McDonald's promises hormone, antibiotic-free chicken in U.S.

The golden arches is promising to do away with hormones and antibiotics in its meat products sold at American stores within two years.

Canadian restaurants evaluating implications of only sourcing chicken raised without antibiotics

McDonald's is promising to get rid of antibiotics in its chicken within two years, in the U.S. (Robert Galbraith/Reuters)

McDonald's says it plans to start using chicken raised without antibiotics and milk from cows that are not treated with an artificial growth hormone.

So far, the move will only apply to U.S. locations. A spokesperson for McDonald's Canada said that while the chain will continue to work with its suppliers, regulators and experts to improve its supply chain, "McDonald’s Canada recognizes the leadership of our U.S. colleagues but has made no decision at this time to change our current approach with chicken."

"Given Canada’s sourcing practices and supply chain are different to those in the U.S., we will be evaluating the implications of only sourcing chicken raised without antibiotics," the chain told CBC News.

The U.S. parent says the chicken change will take place within the next two years. It says suppliers will still be able to use a type of antibiotic called ionophores that keep chickens healthy and aren't used in humans. The milk change will take place later this year.

Many cattle, hog and poultry producers give their livestock antibiotics to make them grow faster and ensure they are healthy. The practice has become a public health issue, with officials saying it can lead to germs becoming resistant to drugs so that they're no longer effective in treating a particular illness in humans.

Catching up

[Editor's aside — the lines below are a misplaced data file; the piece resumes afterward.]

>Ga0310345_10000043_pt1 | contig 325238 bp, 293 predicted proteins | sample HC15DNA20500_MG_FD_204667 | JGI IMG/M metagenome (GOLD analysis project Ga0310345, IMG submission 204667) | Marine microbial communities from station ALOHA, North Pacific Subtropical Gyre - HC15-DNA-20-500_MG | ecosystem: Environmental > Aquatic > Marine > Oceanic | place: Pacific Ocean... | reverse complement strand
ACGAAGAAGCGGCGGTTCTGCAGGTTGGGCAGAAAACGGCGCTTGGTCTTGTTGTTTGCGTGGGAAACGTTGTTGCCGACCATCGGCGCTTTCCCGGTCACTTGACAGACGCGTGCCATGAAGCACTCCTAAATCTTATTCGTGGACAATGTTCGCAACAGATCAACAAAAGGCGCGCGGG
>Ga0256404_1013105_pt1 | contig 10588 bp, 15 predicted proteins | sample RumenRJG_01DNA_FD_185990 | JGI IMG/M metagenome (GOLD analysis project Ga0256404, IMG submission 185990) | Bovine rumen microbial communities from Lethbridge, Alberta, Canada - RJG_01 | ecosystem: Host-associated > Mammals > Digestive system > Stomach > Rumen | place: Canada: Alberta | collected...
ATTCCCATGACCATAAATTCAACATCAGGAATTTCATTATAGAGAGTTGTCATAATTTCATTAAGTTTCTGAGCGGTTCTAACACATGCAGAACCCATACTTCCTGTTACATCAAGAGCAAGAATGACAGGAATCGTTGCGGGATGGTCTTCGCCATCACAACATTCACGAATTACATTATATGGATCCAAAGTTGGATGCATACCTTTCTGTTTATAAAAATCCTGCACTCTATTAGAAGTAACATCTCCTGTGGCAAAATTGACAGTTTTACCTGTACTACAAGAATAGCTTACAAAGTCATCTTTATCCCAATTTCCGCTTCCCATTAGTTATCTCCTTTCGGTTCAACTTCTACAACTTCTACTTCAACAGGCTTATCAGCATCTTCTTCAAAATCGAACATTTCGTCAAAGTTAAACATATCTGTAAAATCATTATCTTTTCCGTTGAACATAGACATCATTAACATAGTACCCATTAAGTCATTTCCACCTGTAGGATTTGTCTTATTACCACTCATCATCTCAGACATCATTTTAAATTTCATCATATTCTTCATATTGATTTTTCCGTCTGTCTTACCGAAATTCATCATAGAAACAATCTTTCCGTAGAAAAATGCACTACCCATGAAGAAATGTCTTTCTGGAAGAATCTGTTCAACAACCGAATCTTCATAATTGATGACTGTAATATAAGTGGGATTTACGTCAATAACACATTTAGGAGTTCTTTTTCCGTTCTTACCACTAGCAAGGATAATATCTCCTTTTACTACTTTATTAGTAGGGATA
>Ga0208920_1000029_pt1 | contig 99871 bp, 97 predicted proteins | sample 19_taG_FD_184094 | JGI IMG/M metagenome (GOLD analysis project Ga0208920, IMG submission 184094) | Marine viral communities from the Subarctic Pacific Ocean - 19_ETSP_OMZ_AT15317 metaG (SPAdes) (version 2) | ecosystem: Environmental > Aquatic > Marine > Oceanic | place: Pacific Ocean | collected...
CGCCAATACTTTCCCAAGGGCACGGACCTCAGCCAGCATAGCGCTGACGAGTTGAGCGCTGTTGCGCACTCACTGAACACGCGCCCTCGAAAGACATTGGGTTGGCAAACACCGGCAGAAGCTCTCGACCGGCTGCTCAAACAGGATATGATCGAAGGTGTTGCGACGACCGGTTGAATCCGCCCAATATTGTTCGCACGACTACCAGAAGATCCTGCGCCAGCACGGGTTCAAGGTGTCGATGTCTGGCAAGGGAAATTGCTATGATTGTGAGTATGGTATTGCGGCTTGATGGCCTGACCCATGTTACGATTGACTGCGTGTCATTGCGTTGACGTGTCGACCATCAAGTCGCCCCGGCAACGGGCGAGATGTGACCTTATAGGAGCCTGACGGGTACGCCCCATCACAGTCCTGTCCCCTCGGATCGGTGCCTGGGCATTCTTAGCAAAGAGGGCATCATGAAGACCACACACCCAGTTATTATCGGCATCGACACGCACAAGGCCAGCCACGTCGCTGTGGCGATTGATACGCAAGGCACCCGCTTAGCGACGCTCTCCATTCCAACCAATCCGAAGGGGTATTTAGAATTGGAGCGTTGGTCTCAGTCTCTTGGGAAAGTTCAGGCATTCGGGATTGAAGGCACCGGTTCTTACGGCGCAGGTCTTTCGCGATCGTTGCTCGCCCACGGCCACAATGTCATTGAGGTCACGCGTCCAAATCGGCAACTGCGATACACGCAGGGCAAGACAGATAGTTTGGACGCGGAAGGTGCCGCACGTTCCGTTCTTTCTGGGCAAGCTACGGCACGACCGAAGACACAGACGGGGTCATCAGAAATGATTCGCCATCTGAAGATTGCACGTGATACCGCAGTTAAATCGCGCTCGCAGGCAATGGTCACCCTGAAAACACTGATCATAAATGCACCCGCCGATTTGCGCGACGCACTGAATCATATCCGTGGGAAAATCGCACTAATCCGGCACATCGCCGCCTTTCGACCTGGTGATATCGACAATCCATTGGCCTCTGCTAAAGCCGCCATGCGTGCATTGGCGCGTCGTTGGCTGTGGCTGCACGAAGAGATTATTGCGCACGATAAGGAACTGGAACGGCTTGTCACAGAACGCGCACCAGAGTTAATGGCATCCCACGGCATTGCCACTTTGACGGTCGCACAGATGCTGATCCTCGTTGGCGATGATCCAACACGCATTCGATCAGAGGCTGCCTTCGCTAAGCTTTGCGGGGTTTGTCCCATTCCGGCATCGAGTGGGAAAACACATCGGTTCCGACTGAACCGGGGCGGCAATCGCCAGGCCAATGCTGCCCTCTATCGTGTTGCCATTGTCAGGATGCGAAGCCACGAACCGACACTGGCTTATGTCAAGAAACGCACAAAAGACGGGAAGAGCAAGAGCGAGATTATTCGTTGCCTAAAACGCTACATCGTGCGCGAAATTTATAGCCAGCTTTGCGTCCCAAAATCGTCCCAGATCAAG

Chipotle and Panera already say they serve chicken raised without antibiotics, but the announcement by McDonald's is notable because of its size; the company has more than 14,000 U.S. locations. Chipotle has nearly 1,800 locations, while Panera has almost 1,900 locations.

"This really does move the ball quite a bit," said Gail Hansen, a senior officer with the antibiotic resistance project with The Pew Charitable Trusts. Hansen noted that ionophores, the antibiotics that will be allowed by McDonald's, are not considered medically important for humans.

The announcement comes as McDonald's Corp. struggles to transform its image amid intensifying competition from smaller rivals positioning themselves as more wholesome alternatives.

The company has long battled negative perceptions about its food, but that has become a bigger vulnerability as more people shift toward options they feel are made with ingredients that are higher quality or meet standards on social responsibility.

After seeing customer visits to U.S. stores decline two years in a row, McDonald's had recently hinted changes could be on the way. Franchisees were told of the chicken and milk changes Tuesday night at a "Turnaround Summit" in Las Vegas.

Sales slump

Scott Taylor, a McDonald's franchisee who was at the conference, said ingredients are "becoming more and more important" to customers. And he said the company was suggesting it needs to "be where our consumers want and need us to be."

"You're going to see more stuff like that in the future," Taylor said.

In a statement, chicken supplier Tyson Inc. said it looks forward to working with McDonald's to meet its new standards. Tyson noted it has reduced the use of antibiotics effective on humans by more than 84 per cent since 2011.

Caroline Smith DeWaal, food safety director at the Center for Science in the Public Interest, said McDonald's decision to sell milk produced without rBST was a good step because the growth hormone can cause health problems in dairy cows.

As McDonald's fights to hold onto customers, the company has also made a number of leadership changes, admissions of shortcomings and declarations that changes are in the works.

The pressures reached the top of the company in late January, when the company said CEO Don Thompson would be replaced by Steve Easterbrook, its chief brand officer.

The CEO change officially took effect this week, and Easterbrook was at the franchisee summit in Las Vegas.

Already, McDonald's had been pushing back at critics.

Last year, it launched a campaign inviting people to ask frank, sometimes squeamish questions about its food, such as whether its beef contained worms (the answer was no). McDonald's has also been hammering home the fact that it cracks fresh eggs in stores to make its McMuffins in ad and signs in stores.

With files from CBC News


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